Review: Dyson Cyclone V10 Absolute

Like the smartphone or the television, the cordless stick vacuum is one of those products that has already arrived at something close to its ideal form. Dyson, the leading brand name in household products that suck or blow with vigor, standardized its signature take on the handheld cleaning machine about 10 years ago. Centered around a brushless digital motor connected to a clear canister that can accept various attachments, that same design has prevailed ever since. We've seen only incremental improvements to the blueprint.

The new Dyson V10, announced today, has all of the expected enhancements: a more powerful motor, a more efficient battery, and a larger bin than the preceding V8. (Like Apple with the iPhone and Microsoft with Windows, Dyson's marketing department skipped 9 and jumped straight to 10 for the stick vacs. At least they didn't go with "X.") But the company went a little deeper with its remix this time, tweaking the design in ways that make it measurably better.

Dyson sent me a vacuum to test, and it performs admirably. I can recommend it, but only if you can stomach the price, which ranges from $500 to $700, depending on which model you buy. As with all things Dyson, the V10 breeds sticker shock. But also as with all things Dyson, you get what you pay for, and this thing kicks ass.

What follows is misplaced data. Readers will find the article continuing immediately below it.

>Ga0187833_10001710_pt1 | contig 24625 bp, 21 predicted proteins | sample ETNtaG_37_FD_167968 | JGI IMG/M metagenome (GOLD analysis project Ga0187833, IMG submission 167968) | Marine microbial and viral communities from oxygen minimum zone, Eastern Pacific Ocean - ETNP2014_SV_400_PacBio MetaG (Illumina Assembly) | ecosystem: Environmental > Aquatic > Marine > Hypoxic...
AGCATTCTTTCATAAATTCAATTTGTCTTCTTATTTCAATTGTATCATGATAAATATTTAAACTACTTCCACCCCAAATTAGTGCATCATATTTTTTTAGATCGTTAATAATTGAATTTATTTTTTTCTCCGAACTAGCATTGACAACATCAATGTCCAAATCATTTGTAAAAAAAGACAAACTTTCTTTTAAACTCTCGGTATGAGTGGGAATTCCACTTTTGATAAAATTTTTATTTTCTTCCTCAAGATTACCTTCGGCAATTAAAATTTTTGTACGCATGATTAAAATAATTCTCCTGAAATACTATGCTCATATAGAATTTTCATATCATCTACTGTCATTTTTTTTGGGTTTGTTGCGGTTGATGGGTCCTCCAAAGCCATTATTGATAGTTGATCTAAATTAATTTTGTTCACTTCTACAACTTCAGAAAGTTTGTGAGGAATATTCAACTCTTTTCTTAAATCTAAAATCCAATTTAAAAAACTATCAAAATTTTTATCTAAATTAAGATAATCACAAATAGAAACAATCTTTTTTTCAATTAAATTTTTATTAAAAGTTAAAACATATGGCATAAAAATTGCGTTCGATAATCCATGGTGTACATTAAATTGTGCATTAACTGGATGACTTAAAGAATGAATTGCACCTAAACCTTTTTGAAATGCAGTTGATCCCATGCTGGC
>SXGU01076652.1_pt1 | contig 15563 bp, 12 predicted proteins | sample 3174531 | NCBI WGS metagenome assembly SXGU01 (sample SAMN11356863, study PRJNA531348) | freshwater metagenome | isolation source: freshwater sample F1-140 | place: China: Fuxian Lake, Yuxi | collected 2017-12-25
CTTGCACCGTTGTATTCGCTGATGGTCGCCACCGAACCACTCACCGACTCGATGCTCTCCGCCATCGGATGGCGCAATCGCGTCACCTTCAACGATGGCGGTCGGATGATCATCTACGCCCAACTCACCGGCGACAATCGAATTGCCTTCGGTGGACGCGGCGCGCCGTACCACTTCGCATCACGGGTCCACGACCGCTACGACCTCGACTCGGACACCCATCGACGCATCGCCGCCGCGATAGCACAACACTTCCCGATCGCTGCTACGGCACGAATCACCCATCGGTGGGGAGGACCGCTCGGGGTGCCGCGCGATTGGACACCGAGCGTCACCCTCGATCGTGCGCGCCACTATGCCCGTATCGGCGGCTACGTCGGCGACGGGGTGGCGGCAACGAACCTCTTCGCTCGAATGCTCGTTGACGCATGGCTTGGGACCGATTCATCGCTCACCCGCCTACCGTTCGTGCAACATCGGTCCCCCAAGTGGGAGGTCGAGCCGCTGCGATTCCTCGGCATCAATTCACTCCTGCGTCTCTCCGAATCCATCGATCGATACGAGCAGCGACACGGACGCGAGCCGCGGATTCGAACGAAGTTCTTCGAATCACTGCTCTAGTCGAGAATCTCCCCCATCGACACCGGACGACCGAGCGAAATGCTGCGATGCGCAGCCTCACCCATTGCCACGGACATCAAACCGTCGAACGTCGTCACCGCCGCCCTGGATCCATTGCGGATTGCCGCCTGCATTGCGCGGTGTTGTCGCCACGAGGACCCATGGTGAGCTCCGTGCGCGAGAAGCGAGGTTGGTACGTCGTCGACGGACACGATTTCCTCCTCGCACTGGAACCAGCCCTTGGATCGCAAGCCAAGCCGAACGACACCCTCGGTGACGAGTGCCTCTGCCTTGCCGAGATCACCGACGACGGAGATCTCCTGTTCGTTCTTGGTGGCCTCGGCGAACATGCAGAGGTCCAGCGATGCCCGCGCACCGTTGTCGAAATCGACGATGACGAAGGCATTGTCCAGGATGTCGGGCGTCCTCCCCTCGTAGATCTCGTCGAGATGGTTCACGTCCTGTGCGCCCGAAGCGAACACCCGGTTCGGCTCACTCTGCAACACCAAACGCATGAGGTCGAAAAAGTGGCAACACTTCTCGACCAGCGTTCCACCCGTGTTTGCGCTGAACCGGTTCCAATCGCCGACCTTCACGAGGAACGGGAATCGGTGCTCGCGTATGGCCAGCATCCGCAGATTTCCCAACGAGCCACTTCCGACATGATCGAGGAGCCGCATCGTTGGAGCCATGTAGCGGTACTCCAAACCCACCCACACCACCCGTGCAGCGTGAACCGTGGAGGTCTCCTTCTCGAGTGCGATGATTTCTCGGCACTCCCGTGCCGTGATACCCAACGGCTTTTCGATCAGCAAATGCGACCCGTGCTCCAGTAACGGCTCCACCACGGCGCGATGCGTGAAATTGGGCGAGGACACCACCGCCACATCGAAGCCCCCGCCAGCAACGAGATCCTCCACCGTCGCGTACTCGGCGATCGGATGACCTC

Roller Derby

The most noticeable change here is in the shape of the handheld "brain" of the device. The motor, which used to sit perpendicular with the dust bin, has been swung 90 degrees to sit inline with the bin and the suction tube. This design makes for a more efficient motor, but it also redistributes the weight above the handle, so the vacuum is easier to hold. Dyson also swapped the old steel spinning shaft for a stiffer and lighter ceramic one. The new motor can spin at 125,000 rpm, or just over 2,000 times per second.

The battery pack seemingly grows smaller and more powerful with every version of the V-series vacuums. The V10's battery provides an impressive full hour of vacuuming per charge. That's up from 40 minutes in the V8. A row of lights on the battery tells you how much charge is left, and there are lights to tell you if the suction passageway is blocked and whether the filter is working properly. When the filter warning lights up, it's either time to take the filter out and rinse it clean, or you just forgot to put the filter back in. (Which, in my house, happens all the time.)

The bin is 40 percent bigger, at least on the two premium versions of the V10; the cheapest V10 uses the old bin size. There's also a new mechanism inside the bin for pushing debris into the trash. It's a little red lever that you press toward the floor. It scrapes the dust and dirt down from the upper part of the bin where your fingers can't reach.